Exhibit 1-8

The exhibit is divided into three boxes that describe steps used to create a confidence interval for the CLR:

Step one - Compare improved CLR to actual losses over time. This step is illustrated by a line graph that uses a solid line to show the CLR estimate calculated following McKinsey's recommended methodology and a dotted line to show actual losses from failures. For each quarter, you would determine the difference between the CLR projection and the actual loss.

Step two - Create distribution of CLR errors. This step is illustrated by a bar chart that plots the number of quarters with given size errors. Errors are defined as the difference between actual loss and the CLR as a percent of the CLR in a given quarter. In McKinsey's example, forty-two quarters are plotted. The chart shows the following:

Three quarters where the actual loss was 75 to 100 percent less than the CLR.
Three quarters where the actual loss was 50 to 75 percent less than the CLR.
Seven quarters where the actual loss was 25 to 50 percent less than the CLR.
Six quarters where the actual loss was 0 to 25 percent less than the CLR.
Eleven quarters where the actual loss was 0 to 300 percent greater than the CLR.
Eight quarters where the actual loss was 300 to 600 percent greater than the CLR.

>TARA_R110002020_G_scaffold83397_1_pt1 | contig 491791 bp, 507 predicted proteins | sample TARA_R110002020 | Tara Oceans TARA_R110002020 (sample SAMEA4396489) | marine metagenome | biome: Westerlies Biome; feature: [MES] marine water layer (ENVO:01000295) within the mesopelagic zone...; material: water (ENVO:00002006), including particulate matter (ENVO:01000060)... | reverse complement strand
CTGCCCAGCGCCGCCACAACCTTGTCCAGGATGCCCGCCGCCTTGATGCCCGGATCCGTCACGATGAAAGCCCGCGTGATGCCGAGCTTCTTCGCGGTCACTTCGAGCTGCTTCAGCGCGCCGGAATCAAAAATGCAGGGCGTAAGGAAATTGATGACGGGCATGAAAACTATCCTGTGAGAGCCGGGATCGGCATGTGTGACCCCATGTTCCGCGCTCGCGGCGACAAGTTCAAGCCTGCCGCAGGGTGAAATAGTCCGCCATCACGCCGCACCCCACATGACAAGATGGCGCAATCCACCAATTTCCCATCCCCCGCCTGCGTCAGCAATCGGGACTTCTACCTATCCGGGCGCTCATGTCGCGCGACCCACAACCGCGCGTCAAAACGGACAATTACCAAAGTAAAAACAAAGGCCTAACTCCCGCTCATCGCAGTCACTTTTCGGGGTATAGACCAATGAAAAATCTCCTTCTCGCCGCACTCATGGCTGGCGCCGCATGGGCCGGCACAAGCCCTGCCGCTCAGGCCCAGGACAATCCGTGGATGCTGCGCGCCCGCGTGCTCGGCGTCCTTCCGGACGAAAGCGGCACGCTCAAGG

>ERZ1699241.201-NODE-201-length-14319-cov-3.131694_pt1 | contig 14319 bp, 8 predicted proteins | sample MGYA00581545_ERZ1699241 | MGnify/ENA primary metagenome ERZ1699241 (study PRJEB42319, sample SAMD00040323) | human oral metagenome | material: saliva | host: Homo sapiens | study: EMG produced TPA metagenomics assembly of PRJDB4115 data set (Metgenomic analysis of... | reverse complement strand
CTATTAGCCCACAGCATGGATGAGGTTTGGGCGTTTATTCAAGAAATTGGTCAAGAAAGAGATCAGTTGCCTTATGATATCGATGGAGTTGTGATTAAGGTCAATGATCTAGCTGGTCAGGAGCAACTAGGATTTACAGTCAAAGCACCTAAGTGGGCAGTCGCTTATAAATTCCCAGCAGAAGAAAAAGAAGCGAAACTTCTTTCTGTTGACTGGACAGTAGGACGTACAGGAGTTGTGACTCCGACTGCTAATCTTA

Three quarters where the actual loss was 600 to 900 percent greater than the CLR.
One quarter where the actual loss was 900 percent greater or more than the CLR.

A box indicates that the four quarters where the actual loss was 600 percent greater or more than the CLR represent the largest 10 percent of errors. This largest 10 percent points to…

Step three - Report how far away the tail is. If the four quarters where the actual loss was 600 percent or more greater than the CLR represent the largest 10 percent of errors, one may assume that 90 percent of the time, the actual loss will be no more than 600 percent larger than the current CLR. If the current CLR is \$1 billion, then report \$6 billion as "additional loss that is possible but not probable in the coming year."

The source for this exhibit is FDIC and McKinsey analysis.